As Roman Catholic officials prepared to install Salvatore Cordileone as the new archbishop of San Francisco, about 25 protesters carried signs and marched outside St. Mary’s Cathedral, while an equal number clapped and sang in his favor.
Both groups gathered along Geary Boulevard outside the church before today’s installation ceremony, which was scheduled to begin at 2 p.m.
Protesters upset about Cordileone’s support of Proposition 8, Califoria’s ban on same-sex marriage, waved rainbow flags and carried signs with messages such as, “We all deserve the freedom to marry.”
Other protesters’ signs decried priest abuse of children.
“It’s really a smorgasbord” of protests, said demonstrator Billy Bradford, 56, of Castro Valley.
“I’m here for gay people in general,” he said. “Cordileone has said we’re against the natural order of things. No, we’re not. We’re people. We’re family. I should be able to get married so that my son can be protected by two parents.”
Those supporting the new archbishop carried a sign reading, “Neocatechumenal communities welcome the new shepherd.”
They clapped and sang, accompanied by several guitarists and drummers.
On the plaza in front of the church, which was closed to the public, a mariachi band played. The band was part of one of several ethnic festivities organized for the installation by the archdiocese to celebrate the diverse cultures it encompasses.
Meanwhile, a steady stream of nuns and priests entered St. Mary’s Cathedral on the Gough Street side.
Cordileone himself walked into the church at 2:06 p.m., wearing a gold-threaded robe and a white mitre.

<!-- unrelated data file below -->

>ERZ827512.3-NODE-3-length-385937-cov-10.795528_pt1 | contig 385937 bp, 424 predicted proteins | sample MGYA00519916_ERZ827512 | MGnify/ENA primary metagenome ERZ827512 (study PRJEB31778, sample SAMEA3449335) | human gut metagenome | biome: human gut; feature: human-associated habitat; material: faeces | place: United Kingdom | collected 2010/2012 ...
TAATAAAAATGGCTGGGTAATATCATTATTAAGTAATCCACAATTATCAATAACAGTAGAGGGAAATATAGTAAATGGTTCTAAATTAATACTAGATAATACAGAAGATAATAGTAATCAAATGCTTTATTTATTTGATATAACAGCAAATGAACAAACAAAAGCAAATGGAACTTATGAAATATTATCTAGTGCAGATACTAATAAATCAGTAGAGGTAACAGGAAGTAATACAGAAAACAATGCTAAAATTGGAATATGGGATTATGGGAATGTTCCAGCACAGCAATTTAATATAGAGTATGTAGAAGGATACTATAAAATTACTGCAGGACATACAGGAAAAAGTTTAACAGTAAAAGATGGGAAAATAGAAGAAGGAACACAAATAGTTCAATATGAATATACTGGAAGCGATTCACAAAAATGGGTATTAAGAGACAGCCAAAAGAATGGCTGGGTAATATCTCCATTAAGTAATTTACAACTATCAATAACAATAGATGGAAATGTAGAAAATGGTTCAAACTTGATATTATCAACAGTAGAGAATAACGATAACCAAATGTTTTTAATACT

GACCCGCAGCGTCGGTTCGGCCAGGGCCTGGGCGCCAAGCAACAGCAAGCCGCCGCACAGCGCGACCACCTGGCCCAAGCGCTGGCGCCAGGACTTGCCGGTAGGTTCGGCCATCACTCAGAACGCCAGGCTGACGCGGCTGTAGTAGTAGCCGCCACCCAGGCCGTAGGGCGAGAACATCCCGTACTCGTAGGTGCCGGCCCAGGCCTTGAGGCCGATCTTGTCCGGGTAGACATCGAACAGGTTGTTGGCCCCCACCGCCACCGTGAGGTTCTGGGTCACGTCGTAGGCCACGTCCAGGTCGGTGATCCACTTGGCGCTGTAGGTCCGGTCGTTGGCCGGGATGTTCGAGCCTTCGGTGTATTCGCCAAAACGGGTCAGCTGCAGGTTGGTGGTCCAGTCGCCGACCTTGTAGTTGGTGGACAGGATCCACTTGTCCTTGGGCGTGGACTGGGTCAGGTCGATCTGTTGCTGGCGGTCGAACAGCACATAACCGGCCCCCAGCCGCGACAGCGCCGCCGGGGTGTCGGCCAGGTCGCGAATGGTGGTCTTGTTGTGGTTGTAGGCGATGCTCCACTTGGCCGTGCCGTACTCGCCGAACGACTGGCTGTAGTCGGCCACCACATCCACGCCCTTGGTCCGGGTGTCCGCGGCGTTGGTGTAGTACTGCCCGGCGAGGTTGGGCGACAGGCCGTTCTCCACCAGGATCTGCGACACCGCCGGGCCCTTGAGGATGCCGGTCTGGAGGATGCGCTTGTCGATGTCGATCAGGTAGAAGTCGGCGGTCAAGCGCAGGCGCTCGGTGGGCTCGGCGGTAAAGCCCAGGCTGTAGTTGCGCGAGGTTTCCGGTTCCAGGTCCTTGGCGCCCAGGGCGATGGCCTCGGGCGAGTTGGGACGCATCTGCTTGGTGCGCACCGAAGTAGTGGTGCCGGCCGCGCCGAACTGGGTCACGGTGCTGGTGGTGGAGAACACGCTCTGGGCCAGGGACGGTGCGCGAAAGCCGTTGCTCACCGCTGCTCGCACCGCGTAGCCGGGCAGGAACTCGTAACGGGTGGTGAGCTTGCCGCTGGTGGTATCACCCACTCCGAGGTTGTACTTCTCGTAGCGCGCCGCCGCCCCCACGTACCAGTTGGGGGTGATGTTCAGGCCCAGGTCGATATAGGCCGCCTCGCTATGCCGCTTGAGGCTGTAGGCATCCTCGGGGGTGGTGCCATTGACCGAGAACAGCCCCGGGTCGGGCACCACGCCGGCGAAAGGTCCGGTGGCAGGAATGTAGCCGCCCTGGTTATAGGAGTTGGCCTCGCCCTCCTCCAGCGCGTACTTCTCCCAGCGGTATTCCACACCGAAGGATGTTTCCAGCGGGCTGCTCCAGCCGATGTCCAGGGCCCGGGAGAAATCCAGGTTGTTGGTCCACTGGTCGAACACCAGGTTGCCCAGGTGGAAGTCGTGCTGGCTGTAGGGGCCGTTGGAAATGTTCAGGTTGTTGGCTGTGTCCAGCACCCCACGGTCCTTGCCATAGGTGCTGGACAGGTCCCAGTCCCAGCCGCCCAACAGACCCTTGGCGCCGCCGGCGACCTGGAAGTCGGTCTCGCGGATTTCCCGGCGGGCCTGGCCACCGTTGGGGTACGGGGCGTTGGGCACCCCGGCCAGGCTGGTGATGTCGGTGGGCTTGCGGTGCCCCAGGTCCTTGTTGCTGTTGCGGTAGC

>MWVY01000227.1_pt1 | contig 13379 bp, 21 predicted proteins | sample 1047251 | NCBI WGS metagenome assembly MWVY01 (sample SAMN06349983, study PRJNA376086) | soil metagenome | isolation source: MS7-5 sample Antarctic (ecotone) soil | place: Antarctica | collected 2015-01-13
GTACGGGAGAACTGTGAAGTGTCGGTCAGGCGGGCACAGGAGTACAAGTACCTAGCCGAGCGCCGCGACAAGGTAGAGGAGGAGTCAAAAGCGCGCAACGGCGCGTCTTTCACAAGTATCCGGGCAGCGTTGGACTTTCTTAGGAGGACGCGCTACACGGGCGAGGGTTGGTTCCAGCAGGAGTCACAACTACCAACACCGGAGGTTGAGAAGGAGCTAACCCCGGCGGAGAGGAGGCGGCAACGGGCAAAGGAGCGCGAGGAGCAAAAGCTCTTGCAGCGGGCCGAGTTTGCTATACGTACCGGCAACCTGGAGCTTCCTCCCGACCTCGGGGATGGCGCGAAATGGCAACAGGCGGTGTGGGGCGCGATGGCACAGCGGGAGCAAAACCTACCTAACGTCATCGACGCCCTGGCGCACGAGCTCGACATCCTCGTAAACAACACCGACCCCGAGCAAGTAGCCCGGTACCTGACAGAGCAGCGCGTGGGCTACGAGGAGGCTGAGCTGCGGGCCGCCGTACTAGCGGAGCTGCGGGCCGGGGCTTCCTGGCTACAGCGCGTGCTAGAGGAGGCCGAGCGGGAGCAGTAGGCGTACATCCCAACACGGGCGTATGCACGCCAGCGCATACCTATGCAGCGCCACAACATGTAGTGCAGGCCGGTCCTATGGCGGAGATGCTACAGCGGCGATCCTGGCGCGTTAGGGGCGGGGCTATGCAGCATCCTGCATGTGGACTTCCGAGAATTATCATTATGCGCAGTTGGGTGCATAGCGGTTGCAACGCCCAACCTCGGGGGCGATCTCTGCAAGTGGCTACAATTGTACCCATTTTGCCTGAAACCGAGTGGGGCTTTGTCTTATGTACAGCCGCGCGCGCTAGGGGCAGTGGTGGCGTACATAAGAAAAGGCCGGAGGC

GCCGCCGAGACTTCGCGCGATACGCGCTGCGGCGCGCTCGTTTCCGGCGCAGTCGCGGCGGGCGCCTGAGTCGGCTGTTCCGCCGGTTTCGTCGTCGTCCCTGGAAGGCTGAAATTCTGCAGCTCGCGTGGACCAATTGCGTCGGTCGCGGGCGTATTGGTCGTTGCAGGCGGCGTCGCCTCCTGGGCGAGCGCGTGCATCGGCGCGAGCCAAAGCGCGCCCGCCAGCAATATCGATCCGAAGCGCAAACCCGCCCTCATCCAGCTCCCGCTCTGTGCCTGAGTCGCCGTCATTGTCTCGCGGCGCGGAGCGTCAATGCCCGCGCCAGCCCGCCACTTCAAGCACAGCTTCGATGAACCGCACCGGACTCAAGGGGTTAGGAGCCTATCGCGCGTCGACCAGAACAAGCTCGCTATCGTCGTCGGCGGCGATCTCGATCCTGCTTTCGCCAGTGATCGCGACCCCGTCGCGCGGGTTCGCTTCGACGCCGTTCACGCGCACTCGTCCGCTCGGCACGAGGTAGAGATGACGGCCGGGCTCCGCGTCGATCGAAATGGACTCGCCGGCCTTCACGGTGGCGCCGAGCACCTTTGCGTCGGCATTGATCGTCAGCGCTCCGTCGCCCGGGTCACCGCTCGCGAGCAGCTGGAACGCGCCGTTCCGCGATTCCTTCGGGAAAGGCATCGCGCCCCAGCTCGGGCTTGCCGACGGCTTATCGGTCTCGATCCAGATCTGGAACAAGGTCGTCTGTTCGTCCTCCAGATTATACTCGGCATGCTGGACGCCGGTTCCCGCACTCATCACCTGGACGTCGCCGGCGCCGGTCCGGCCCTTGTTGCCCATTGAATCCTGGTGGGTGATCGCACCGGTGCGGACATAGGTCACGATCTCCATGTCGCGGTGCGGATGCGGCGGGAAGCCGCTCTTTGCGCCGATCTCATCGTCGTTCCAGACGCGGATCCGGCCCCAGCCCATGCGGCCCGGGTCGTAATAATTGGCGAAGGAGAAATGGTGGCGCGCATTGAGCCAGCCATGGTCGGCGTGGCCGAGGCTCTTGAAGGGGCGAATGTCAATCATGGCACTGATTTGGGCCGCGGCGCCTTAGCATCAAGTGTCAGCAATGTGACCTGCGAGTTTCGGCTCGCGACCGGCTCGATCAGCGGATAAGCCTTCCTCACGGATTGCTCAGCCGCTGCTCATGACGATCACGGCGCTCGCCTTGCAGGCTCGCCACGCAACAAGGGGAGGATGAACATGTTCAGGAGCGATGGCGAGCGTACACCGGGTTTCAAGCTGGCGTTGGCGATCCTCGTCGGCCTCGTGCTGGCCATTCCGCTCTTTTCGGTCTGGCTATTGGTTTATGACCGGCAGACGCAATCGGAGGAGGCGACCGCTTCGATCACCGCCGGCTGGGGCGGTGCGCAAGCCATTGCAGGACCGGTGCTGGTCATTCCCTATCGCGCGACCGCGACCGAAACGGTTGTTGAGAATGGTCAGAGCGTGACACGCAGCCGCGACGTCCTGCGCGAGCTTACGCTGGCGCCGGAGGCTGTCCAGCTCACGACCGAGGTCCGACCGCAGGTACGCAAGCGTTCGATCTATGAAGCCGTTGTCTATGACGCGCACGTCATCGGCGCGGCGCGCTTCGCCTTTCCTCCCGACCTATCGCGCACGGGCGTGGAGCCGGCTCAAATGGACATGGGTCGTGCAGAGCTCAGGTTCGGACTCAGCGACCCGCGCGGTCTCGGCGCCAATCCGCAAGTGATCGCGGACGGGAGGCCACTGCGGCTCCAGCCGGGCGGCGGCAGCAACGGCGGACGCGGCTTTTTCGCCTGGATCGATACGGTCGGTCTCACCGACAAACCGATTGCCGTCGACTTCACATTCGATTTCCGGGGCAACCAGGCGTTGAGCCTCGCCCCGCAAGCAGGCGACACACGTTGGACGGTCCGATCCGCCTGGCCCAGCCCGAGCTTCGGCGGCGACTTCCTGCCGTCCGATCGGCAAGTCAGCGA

Cordileone was appointed by Pope Benedict XVI in July to replace current Archbishop George Niederauer, who is retiring.
He has had a rocky few months since his appointment. He was arrested on suspicion of drunken driving in San Diego in August, and issued a statement apologizing for his “error in judgment” and “the disgrace I have brought upon the Church and myself.”
He is due back in court in that case next week.
Cordileone’s installation brought skeptical comments from some members of the San Francisco Board of Supervisors at their meeting earlier this week.
Supervisor Christina Olague, who identifies herself as bisexual, said she was disappointed that the church would appoint “a person who has shown a great deal of intolerance for our community.”
Supervisor David Campos, who is gay, also noted what he said were divisive statements by Cordileone, but said, “I hope we can find some common ground.”
Cordileone has served as bishop of Oakland since 2009 after serving as an auxiliary bishop in San Diego and spending time in Rome, Costa Mesa and Calexico.
Besides the city, the Archdiocese of San Francisco also includes San Mateo and Marin counties. The archbishop oversees the dioceses of Oakland, San Jose, Santa Rosa, Stockton, Sacramento, Las Vegas, Reno, Salt Lake City and Honolulu.
Julia Cheever/Dan McMenamin, Bay City News
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